Networking & Careers

Networking is important – no matter what career choice you have made. I cannot stress this enough to those I mentor. What is networking? Engaging in conversation for the purpose of developing professional contacts and exchanging information. Most information I have read encourages newbies to network (new to a field, fresh out of school, new to a company, or new to town or country.) That’s great advice. But remember, networking is a lifetime process. You build bridges and networks of colleagues that will expand your knowledge and the number of people you know.

What are the benefits of networking?

  • Make important career contacts.
    • Expand your pool of colleagues.
    • Find potential clients or users.
    • Find potential future employers.
  • Exchange ideas and information.
  • Form partnerships and collaborations.
  • Find a mentor. Become a mentor.
  • Learn about the culture of people or business through other people.
  • Offer and obtain different points of view in your field.
  • Are you thinking about changing jobs? Are you considering a professional partnership? Find out more about related fields.
  • Find out more about specifics of a specialty in your field of work. What are the good points and the pitfalls?

When and where can you network?

  • Start collaborating with your colleagues, friends, and acquaintances.
  • Don’t skip that next meeting. Find someone you haven’t met yet and sit with them.
  • Take advantage of off-site opportunities: workshops, seminars, and conferences.
  • Join email lists (listservs), Google groups, Facebook groups, or other virtual worlds that are in your field or possible partnership areas.
  • Join online tools, such as LinkedIn.
  • If you attend an exhibitions or expos as a vendor, talk to the attendees and the other vendors.
  • If nothing presents itself to you, seek out volunteer opportunities.  Volunteering is a positive experience that can open doors for you while assisting others.

In order for a networking experience to truly work, it should be mutually beneficial. “Excluding the search through want ads, studies have shown that 60 to 90 percent of jobs have been found because of personal contacts, relatives and friends” (see source below: OSBA).

Find people you can share ideas, work on presentations together, form partnerships with, advance your career, or more. Sometimes it’s as easy as sitting around a late night campfire that you find the people you can network with or that you find can be more than colleagues, they can become your friends.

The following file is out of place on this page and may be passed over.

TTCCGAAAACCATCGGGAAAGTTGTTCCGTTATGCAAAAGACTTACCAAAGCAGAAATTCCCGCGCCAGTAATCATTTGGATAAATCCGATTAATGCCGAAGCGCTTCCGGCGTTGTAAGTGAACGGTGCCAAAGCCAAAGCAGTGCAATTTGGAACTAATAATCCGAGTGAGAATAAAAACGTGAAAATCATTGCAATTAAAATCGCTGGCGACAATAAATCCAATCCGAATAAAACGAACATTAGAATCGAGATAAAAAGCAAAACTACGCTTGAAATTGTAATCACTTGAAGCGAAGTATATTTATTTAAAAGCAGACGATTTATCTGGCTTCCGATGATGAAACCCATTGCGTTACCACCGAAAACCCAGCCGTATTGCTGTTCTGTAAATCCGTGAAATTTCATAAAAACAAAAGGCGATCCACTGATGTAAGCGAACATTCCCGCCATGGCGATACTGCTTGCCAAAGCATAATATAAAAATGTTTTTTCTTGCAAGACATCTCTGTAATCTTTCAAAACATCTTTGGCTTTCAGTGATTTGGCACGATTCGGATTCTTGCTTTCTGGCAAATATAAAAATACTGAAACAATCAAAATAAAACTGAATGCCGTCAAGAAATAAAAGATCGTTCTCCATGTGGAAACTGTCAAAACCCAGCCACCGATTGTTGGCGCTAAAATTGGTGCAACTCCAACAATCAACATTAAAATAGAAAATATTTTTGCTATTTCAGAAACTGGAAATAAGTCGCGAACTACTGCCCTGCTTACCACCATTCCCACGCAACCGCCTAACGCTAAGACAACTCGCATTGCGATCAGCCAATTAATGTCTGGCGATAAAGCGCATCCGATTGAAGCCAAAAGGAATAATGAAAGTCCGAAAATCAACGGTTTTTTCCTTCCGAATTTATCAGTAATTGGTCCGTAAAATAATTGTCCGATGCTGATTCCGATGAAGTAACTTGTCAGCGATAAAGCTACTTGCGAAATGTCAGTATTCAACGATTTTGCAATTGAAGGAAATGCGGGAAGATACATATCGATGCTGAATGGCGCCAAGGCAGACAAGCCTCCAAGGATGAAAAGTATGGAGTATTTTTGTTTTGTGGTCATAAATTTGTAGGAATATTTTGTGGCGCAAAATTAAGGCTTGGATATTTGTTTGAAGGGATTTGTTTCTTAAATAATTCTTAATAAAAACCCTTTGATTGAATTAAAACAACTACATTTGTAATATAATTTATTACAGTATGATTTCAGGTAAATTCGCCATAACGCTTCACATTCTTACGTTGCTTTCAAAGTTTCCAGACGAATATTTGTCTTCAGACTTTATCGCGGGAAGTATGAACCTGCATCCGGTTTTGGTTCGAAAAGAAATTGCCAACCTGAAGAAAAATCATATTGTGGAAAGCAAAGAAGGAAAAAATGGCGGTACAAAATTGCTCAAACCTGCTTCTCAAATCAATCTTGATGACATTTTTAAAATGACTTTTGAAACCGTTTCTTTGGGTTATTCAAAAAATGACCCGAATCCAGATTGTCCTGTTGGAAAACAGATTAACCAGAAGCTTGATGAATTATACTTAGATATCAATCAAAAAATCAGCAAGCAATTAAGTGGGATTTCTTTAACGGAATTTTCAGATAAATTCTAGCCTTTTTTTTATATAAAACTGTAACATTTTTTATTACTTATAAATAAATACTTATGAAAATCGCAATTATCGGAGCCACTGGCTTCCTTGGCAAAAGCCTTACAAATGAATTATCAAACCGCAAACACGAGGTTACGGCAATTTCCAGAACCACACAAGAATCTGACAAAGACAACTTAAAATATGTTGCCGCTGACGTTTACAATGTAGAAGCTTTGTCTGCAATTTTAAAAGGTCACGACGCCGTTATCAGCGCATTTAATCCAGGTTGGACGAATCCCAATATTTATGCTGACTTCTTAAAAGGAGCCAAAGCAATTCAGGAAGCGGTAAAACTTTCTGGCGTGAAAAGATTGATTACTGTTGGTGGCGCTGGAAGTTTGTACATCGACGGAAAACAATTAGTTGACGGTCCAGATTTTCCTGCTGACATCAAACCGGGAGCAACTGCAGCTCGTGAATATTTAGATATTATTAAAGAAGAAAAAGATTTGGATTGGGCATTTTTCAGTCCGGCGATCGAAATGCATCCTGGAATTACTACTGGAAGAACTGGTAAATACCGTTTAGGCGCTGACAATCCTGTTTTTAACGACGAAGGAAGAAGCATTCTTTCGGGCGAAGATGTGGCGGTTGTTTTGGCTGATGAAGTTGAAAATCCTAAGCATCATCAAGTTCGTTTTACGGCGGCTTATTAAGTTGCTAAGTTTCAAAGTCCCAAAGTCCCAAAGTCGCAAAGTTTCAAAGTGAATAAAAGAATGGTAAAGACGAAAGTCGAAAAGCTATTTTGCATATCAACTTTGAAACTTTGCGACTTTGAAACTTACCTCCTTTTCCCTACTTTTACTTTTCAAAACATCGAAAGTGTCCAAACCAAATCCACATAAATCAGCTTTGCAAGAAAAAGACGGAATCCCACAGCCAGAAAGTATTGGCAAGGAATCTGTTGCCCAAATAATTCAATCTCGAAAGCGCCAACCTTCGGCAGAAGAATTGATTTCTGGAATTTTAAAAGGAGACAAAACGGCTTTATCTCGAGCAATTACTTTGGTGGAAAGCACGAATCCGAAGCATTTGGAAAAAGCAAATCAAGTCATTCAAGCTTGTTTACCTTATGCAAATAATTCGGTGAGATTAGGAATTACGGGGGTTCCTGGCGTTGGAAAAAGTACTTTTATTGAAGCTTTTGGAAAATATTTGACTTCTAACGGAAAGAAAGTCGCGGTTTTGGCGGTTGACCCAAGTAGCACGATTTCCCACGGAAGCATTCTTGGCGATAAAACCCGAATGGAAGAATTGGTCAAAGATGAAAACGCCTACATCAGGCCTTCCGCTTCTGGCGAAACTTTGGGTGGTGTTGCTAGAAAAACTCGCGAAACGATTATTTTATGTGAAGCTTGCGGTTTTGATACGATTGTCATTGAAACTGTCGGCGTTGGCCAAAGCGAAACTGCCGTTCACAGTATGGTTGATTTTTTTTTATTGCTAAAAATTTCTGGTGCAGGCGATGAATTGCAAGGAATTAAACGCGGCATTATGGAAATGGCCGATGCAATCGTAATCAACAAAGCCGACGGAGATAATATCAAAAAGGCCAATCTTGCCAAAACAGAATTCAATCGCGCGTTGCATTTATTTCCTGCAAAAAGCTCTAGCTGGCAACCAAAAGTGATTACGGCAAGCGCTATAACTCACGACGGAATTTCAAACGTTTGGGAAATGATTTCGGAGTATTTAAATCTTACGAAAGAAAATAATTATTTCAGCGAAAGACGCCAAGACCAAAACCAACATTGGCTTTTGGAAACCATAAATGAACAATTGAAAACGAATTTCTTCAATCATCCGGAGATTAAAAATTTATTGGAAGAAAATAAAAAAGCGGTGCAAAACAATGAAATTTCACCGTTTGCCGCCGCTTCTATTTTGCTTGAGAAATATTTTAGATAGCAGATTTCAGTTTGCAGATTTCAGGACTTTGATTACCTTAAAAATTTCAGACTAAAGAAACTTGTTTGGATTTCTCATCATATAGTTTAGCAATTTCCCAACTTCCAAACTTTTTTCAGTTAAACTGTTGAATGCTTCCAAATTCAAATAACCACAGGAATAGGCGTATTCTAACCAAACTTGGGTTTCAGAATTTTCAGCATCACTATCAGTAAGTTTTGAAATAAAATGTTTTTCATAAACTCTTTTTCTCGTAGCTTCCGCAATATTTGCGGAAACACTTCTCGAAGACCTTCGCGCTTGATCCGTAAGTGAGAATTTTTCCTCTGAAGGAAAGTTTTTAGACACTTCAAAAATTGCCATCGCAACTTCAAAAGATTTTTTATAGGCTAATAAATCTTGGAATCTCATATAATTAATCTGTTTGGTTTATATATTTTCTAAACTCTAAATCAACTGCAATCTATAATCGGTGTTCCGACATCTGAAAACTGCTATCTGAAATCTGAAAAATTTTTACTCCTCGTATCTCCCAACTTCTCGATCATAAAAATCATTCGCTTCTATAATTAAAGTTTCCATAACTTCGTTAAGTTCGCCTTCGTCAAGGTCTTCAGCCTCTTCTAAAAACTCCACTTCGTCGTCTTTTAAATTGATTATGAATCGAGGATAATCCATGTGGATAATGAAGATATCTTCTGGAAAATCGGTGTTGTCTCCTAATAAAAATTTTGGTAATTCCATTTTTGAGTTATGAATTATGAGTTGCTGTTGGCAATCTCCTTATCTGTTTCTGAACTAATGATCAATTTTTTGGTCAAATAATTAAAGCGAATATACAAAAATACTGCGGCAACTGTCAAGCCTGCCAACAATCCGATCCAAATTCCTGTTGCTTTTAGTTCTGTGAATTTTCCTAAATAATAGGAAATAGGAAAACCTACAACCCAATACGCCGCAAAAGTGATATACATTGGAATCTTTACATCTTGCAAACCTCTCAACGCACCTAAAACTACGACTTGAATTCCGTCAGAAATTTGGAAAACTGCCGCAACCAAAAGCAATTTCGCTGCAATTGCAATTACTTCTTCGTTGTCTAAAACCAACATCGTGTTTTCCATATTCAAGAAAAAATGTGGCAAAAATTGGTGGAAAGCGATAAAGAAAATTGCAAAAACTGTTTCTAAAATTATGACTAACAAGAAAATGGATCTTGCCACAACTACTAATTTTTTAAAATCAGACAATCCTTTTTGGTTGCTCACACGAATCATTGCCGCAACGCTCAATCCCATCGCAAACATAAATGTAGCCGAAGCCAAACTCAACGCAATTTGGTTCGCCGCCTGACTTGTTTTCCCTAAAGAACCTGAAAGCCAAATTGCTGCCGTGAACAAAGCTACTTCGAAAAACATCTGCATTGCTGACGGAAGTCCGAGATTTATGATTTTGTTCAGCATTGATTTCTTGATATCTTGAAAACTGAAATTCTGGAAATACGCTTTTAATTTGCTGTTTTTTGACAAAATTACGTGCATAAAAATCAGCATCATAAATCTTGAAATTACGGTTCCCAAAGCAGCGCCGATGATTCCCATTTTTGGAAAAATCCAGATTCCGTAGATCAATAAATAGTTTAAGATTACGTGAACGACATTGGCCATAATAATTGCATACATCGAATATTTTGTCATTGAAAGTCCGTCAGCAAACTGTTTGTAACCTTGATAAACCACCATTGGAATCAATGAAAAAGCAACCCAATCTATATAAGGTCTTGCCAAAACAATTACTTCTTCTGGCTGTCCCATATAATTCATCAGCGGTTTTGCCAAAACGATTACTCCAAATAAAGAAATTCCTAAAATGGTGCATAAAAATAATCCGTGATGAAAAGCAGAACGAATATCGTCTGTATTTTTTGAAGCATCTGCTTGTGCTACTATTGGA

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ABOS Conference, October 2015

Networking is the most fun part of my job. I appreciate learning something new from someone else in my field or from a different field’s perspective. I improve myself, my knowledge, and my career by simply finding new colleagues, patrons, and partners.

~I’m here to help
Tina

Further reading and resources:

Balacano, Tina Marie. 2016. The importance of networking for a person’s career & personal development… Linkedin. Retrieved from: https://www.linkedin.com/pulse/importance-networking-persons-career-personal-tina-marie-balacano

Ohio State Bar Association. 2016. The importance of networking. OSBA. Retrieved from: https://www.ohiobar.org/NewsAndPublications/News/OSBANews/Pages/The-importance-of-networking.aspx

School of Information. 2016. What is Networking? San José State University. Retrieved from: http://ischool.sjsu.edu/career-development/networking/what-networking

Turner, Amber Leigh. 2016. 20 Social Networking Sites for Business. Sitepoint. Retrieved from: https://www.sitepoint.com/social-networking-sites-for-business/

Library Network Resources:

Librarians are great at networking. We pull together to share resources, compare programs, price shop, and share ideas. Being part of a Facebook group, library associations, or attending workshops and conferences are easily accessible to us worldwide.

ABOS. 2016. Association of Bookmobile and Outreach Services. Retrieved from: http://abos-outreach.com/

ALA. 2016. Engage with ALA. American Library Association. Retrieved from: http://www.ala.org/membership/myala/engage

ALA. 2016. Divisions. American Library Association. Retrieved from: http://www.ala.org/groups/divs/

ALA. 2016. Getting involved in IFLA: an intro webinar for U.S. librarians. American Library Association. Retrieved from: http://www.ala.org/offices/getting-involved-ifla-intro-webinar-us-librarians

The International Federation of Library Associations and Institutions (IFLA). The International Federation of Library Associations and Institutions (IFLA) is the leading international body representing the interests of library and information services and their users. It is the global voice of the library and information profession. Retrieved from: http://www.ifla.org/about